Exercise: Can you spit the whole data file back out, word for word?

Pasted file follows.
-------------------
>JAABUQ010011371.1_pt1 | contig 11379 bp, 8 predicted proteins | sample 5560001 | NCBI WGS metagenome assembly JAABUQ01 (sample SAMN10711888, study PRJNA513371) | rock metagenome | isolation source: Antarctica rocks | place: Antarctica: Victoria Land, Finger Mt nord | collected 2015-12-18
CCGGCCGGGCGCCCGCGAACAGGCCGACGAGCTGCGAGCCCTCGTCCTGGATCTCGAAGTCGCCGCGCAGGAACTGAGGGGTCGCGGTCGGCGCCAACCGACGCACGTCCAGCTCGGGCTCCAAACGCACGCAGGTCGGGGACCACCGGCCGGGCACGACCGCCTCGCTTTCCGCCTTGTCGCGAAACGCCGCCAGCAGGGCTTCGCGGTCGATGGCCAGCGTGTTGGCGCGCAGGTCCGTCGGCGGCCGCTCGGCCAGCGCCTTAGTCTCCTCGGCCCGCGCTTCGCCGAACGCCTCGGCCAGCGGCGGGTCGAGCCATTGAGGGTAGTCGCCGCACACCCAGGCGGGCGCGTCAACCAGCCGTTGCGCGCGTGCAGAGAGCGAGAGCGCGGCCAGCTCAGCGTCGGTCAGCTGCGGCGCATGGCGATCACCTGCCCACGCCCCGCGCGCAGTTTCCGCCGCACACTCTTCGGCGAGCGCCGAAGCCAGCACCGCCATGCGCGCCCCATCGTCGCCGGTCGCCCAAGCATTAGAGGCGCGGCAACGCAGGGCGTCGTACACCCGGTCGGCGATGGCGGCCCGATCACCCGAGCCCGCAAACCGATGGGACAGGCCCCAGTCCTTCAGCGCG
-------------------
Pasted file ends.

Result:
>JAABUQ010011371.1_pt1 | contig 11379 bp, 8 predicted proteins | sample 5560001 | NCBI WGS metagenome assembly JAABUQ01 (sample SAMN10711888, study PRJNA513371) | rock metagenome | isolation source: Antarctica rocks | place: Antarctica: Victoria Land, Finger Mt nord | collected 2015-12-18
CCGGCCGGGCGCCCGCGAACAGGCCGACGAGCTGCGAGCCCTCGTCCTGGATCTCGAAGTCGCCGCGCAGGAACTGAGGGGTCGCGGTCGGCGCCAACCGACGCACGTCCAGCTCGGGCTCCAAACGCACGCAGGTCGGGGACCACCGGCCGGGCACGACCGCCTCGCTTTCCGCCTTGTCGCGAAACGCCGCCAGCAGGGCTTCGCGGTCGATGGCCAGCGTGTTGGCGCGCAGGTCCGTCGGCGGCCGCTCGGCCAGCGCCTTAGTCTCCTCGGCCCGCGCTTCGCCGAACGCCTCGGCCAGCGGCGGGTCGAGCCATTGAGGGTAGTCGCCGCACACCCAGGCGGGCGCGTCAACCAGCCGTTGCGCGCGTGCAGAGAGCGAGAGCGCGGCCAGCTCAGCGTCGGTCAGCTGCGGCGCATGGCGATCACCTGCCCACGCCCCGCGCGCAGTTTCCGCCGCACACTCTTCGGCGAGCGCCGAAGCCAGCACCGCCATGCGCGCCCCATCGTCGCCGGTCGCCCAAGCATTAGAGGCGCGGCAACGCAGGGCGTCGTACACCCGGTCGGCGATGGCGGCCCGATCACCCGAGCCCGCAAACCGATGGGACAGGCCCCAGTCCTTCAGCGCG